Dena'ina Language Institute scheduled this summer

Around Campus

Posted: Wednesday, May 05, 2004

For the second consecutive year, the University of Alaska Fairbanks' Alaska Native Language Center will host the Dena'ina Language Institute at KPC's Kenai River Campus in Soldotna in June. The Dena'ina Qenaga Duch'deldih, the Dena'ina interpretation of the event, will take place June 1 to 18 as part of an Athabascan language teacher training project. Courses offered apply to UAF degree programs in Native language education or Alaska Native studies.

The summer language program is open to anyone interested in learning and sharing Dena'ina language. Students may participate for any amount of time but must attend at least one week of class in order to receive university credit. Students of all ages are welcome to come and learn more about the Dena'ina language and elders are welcome and encouraged to participate and share their knowledge of the language.

There is financial assistance available to Dena'ina speakers wishing to participate in the Institute as mentors. These individuals should visit, for more information and to contact the coordinators directly. Transportation, room and board can be provided for speakers.

In order to receive financial support, students must pursue a university degree program related to Dena'ina language and must be sponsored by a school district or tribal organization. Sponsors agree to contribute $500 toward the cost of the Institute. There are no additional costs for sponsored students. Sponsored students also will be eligible for support throughout the 2004-05 academic years in the form of tuition and travel to additional language workshops in the Dena'ina region. (Two such workshops were held during the 2003-04 academic year: one in Nondalton and one in Anchorage.)

Classes will meet Monday through Friday at KPC. Students registering for three-credit classes must attend the entire Institute (June 1 to 18). Students registering for one-credit classes must attend five consecutive days of class. Tuition and fees are at a special reduced rate of $45 per course. Housing is available at Alaskan Christian College located within walking distance of KPC.

Classes will include topics such as conversational Dena'ina, in one- and three-credit formats, as well as introductory and beginning courses in Athabasacan literacy. The schedule of classes is available on the Web site and those interested in attending the Institute should complete and return an application form by May 15. The form can be downloaded at the Web site or can be faxed or mailed upon request.

This year's Dena'ina Language Institute is sponsored by UAF Alaska Native Language Center, UAF Summer Sessions, UAA Kenai Peninsula College and the Genaga Career Ladder Program, a grant funded partnership between UAF-ANLC, TCC-IATC, Kenaitze Indian Tribe, Iditarod Area School District, Lake and Peninsula School District and Alaska Gateway School District. The partnership is funded by U.S. Department of Education Title III (formerly Title VII) and additional support is provided by a National Science Foundation grant.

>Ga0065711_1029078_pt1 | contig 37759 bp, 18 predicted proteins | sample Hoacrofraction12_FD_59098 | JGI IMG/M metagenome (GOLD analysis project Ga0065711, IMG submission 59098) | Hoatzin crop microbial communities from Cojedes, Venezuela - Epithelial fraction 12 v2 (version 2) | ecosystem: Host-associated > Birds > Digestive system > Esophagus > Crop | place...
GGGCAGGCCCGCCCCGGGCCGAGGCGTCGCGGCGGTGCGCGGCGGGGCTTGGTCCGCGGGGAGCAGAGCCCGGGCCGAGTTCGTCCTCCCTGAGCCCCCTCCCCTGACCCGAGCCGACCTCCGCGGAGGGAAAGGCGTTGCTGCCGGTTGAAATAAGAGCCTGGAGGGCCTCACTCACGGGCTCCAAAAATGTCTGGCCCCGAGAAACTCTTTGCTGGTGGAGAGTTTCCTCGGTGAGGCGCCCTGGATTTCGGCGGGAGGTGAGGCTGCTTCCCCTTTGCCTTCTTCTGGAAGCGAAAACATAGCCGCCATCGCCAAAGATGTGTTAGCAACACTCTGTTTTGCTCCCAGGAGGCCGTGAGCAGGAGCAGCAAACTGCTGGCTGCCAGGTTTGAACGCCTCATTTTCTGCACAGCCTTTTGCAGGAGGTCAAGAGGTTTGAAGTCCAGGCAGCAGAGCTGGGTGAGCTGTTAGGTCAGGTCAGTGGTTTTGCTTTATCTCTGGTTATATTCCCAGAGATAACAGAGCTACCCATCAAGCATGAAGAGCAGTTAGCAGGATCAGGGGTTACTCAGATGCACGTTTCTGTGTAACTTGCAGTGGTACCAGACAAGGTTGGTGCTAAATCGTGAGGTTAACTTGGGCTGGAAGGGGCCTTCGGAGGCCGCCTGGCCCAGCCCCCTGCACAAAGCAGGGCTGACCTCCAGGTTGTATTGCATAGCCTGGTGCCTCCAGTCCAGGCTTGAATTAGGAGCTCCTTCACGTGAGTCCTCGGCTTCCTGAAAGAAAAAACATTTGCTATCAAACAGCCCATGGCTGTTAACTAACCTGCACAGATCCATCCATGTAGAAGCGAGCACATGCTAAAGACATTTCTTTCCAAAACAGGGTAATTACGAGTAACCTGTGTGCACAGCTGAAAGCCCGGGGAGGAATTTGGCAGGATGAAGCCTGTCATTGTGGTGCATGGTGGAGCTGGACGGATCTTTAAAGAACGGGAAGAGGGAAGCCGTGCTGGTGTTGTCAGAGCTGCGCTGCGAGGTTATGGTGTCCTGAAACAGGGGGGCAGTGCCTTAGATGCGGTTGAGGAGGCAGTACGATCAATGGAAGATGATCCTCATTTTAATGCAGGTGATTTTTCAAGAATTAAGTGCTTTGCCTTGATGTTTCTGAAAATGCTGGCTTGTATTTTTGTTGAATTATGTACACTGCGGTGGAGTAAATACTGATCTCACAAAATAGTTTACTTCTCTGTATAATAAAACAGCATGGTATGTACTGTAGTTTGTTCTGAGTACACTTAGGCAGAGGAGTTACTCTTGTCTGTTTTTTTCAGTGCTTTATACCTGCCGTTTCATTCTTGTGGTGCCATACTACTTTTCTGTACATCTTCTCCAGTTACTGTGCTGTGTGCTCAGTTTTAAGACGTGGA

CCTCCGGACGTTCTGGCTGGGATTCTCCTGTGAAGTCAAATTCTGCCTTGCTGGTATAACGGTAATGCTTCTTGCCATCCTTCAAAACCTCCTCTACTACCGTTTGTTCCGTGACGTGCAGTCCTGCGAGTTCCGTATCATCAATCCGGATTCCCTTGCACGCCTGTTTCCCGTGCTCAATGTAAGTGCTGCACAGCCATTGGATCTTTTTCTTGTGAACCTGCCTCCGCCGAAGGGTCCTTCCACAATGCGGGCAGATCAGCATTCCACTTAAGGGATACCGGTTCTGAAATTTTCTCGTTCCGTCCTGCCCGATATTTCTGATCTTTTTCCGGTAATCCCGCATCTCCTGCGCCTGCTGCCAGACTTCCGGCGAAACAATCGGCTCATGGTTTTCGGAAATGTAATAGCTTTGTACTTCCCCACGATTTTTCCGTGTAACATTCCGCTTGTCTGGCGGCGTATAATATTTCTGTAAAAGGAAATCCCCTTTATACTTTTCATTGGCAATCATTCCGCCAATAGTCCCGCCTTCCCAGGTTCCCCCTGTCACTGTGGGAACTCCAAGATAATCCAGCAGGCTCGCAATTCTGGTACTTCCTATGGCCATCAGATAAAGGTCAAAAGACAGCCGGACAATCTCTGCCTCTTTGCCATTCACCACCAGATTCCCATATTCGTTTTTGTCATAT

For more information regarding the Dena'ina Language Institute, contact coordinator Gary Holton at the Alaska Native Language Center, Box 757680, Fairbanks, AK 99775-7680, call toll free at (877) 910-2534 or e-mail

Dena'ina Festival slated

The Kenaitze Indian Tribe will host the second annual Dena'ina Festival on June 11 to 13 during the second weekend of the Language Institute. This gathering of Dena'ina speakers from across the region will be held at KPC and other locations in the region. For more information, call Amber Glenzel at 283-3633.

Nursing students excel

KPC's Kachemak Bay Campus in Homer had a cohort of eight students complete the Weber State University licensed practical nursing program during the spring semester.

The group of students worked in conjunction with Weber State and South Peninsula Hospital to receive both the academic and clinical training necessary to become LPNs.

As part of the process, when the students completed their training, they were required to take the official "Assessment Technologies Inc. Exam" in order to be eligible for their state board examinations.

According to Weber State University LPN coordinator Pam Hugie, every one of the Kachemak Bay Campus students passed the exam and the group has the "highest score ever for a group mean."

"What a team," Hugie said. "We must have the most intelligent students and the best faculty working in Homer this year. I am very proud."

KPC congratulates this group of future nurses and the great team of educators who facilitated their success. An equal dose of kudos goes to South Peninsula Hospital for embracing the program and giving these students a place to practice their craft.

KPC will offer more training opportunities in the health care arena in the future. For more information on the UAA RN program that will begin at the Kenai River Campus in January 2005 or other health field career opportunities, contact Dr. David Wartinbee at 262-0377.

Year-end meeting planned

KPC's Kenai River Campus in Soldotna will close at 9:30 a.m. Friday for a year-end meeting of faculty, staff and administration. The college apologizes for any inconvenience this closure may cause the public.

This column is provided by Suzie Kendrick, community relations coordinator at Kenai Peninsula College.

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